Top Stories
Top Stories

Obama needs to fix Israeli relations: former UN ambassador

Middle East's 'battle for influence'

The U.S. and Israel need to do "whatever it takes" to fix their damaged relations, former UN Ambassador Bill Richardson said Friday.

"We have to come back together because they're our anchor in the Mideast," the former energy secretary in the Clinton administration said in a CNBC "Squawk Box " interview. "Our beachfront is Israel. They're our strongest ally. This relationship needs to be repaired."

The push by Palestinians to go to the U.N. for recognition of an independent state rather than through peace talks with Israel has emerged as a friction point with Israel. President Barack Obama said Tuesday the U.S. is weighing whether to support that effort.

"When I was at the U.N.," Richardson recalled, "the vetoes I cast were always for Israel. Now the two-state solution is possible, that we'll back in the Security Council. It's totally inconceivable."

The six-nation nuclear talks with Iran, which include the U.S., have also put a strain on relations with Israel.

Read MoreIran talks success and failure—both risky: Eurasia

Richardson said he can see where Israel is coming from regarding Iran.

"Israel's neighborhood is a real threat to them, the whole neighborhood." He, too, worries about Iran's support of Hamas and Hezbollah and the rebels in Yemen—not to mention Iran's detention of a U.S. Marine and a Washington Post reporter.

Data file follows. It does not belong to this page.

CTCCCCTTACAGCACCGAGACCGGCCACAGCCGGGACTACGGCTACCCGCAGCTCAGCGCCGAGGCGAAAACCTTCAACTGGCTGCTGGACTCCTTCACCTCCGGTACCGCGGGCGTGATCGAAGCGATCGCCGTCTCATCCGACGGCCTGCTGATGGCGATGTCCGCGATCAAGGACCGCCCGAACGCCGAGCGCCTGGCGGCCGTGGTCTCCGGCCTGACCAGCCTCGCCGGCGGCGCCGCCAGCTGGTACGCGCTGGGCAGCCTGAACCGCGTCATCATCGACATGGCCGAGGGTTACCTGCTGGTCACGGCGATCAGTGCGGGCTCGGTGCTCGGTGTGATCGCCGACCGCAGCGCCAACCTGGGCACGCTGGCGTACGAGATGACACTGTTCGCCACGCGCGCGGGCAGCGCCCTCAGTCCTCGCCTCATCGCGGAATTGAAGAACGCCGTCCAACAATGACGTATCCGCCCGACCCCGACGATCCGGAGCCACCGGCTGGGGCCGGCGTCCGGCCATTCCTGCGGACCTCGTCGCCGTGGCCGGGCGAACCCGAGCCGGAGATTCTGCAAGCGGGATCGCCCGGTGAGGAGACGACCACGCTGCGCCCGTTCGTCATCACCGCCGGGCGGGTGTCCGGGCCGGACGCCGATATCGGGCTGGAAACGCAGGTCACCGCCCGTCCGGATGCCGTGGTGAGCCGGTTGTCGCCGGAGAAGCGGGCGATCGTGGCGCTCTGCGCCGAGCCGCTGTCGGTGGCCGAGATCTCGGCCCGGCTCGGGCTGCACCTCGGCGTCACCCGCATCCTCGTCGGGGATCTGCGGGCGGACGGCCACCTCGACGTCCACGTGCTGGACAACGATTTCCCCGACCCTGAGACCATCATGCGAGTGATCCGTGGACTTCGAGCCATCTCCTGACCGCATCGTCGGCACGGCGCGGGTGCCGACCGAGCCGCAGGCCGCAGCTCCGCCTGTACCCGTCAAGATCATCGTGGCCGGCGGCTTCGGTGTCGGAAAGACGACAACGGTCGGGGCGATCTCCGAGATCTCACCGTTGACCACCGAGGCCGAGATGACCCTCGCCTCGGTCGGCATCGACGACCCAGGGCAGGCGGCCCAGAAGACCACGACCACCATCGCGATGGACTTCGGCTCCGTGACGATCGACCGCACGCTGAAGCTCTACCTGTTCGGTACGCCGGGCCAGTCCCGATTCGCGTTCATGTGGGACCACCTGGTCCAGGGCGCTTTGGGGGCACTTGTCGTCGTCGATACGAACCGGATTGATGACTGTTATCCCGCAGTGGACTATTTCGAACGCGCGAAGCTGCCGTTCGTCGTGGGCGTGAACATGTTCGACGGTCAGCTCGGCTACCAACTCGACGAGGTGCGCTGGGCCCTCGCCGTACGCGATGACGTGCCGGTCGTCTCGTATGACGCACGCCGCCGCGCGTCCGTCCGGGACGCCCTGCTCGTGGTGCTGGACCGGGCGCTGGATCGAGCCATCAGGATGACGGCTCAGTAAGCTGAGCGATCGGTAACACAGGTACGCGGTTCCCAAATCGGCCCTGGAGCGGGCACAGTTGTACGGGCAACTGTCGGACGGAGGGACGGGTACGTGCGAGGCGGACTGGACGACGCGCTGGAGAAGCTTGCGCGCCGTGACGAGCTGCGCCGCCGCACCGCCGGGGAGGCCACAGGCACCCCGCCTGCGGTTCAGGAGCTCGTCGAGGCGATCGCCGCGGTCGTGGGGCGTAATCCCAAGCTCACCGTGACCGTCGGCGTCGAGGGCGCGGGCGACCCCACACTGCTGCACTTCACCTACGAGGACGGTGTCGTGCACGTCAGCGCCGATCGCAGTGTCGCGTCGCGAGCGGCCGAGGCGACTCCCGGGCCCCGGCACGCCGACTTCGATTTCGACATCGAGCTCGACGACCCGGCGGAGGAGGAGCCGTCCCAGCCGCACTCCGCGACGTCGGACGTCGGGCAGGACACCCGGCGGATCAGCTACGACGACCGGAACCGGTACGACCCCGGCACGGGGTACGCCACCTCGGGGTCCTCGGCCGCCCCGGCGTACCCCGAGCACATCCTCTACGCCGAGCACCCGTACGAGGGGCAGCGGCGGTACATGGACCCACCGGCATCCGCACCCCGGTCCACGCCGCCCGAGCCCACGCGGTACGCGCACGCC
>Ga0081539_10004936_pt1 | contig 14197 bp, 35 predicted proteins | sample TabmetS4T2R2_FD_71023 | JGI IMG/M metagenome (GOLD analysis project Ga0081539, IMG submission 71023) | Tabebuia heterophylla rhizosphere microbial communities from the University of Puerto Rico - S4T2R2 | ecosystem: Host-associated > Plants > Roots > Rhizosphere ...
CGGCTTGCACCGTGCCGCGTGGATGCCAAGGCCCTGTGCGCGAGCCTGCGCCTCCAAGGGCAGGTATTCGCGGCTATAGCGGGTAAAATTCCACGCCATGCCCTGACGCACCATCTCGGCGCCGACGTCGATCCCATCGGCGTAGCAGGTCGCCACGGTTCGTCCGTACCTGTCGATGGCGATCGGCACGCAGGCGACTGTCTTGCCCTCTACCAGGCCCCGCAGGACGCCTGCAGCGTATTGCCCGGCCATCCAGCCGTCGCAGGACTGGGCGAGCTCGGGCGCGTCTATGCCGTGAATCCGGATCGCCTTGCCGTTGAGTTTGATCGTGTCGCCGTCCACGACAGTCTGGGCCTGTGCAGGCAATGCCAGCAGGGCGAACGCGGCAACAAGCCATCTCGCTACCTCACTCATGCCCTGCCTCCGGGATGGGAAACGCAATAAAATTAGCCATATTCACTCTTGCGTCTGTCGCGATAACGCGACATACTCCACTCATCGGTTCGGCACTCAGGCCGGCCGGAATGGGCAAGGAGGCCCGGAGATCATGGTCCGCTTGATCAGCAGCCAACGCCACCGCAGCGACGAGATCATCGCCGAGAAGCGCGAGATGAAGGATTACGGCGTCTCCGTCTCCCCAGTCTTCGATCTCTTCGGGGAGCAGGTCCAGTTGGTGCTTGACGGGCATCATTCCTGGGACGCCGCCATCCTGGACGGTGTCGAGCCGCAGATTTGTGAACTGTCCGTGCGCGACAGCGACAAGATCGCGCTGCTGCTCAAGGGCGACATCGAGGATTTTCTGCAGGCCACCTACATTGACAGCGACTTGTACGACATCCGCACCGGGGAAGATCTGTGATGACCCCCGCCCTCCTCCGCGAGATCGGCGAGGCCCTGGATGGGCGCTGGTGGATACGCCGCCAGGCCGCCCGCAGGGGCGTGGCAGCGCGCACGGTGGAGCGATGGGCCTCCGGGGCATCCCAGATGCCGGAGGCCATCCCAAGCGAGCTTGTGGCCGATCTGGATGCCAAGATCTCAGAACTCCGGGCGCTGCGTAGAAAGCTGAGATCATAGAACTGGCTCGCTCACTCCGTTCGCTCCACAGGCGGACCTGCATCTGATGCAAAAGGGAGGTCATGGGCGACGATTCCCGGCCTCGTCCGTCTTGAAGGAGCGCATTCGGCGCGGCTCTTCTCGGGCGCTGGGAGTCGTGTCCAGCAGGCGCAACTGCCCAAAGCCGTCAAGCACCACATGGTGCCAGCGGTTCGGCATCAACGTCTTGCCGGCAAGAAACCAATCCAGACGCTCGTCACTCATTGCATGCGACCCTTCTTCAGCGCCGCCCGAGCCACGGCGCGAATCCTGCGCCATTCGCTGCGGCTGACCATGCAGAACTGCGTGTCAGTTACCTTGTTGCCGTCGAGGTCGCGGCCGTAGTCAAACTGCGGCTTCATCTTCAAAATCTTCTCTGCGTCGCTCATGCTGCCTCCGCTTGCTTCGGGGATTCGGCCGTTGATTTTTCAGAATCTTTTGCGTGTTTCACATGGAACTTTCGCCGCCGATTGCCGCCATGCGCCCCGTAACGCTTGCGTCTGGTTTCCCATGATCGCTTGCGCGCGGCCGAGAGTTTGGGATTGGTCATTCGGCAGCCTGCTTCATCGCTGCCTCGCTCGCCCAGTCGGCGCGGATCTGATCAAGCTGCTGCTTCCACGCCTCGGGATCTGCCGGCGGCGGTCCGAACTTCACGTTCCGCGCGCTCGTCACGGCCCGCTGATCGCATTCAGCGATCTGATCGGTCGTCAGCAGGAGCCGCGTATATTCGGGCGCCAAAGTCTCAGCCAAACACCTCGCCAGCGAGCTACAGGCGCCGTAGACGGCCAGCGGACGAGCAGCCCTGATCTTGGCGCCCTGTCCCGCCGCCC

But Richardson, former governor of New Mexico, recognizes the U.S. argument that opportunity beckons to persuade Iran to curtail its nuclear ambitions. "We're [also] on the same side as Iran in Iraq against ISIS."

As for the Saudi Arabia-led military strikes in Yemen, he said, "What I worry about with this Yemen conflict … [is] a dramatic effect on oil prices if something goes bad for the Saudis."

"What happens if the Saudis start losing?" he asked. "We have military bases there. We have the energy relationship. They are a source of great stability."

Oil prices were lower in early trading Friday—reversing sharp gains Thursday as concerns eased about a disruption to crude supplies due to those Saudi airstrikes in Yemen.

Sign Up for Our Newsletter Morning Squawk

CNBC's before the bell news roundup
Get this delivered to your inbox, and more info about about our products and services.
By signing up for newsletters, you are agreeing to our Terms of Use and Privacy Policy.

—Wire services contributed to this report.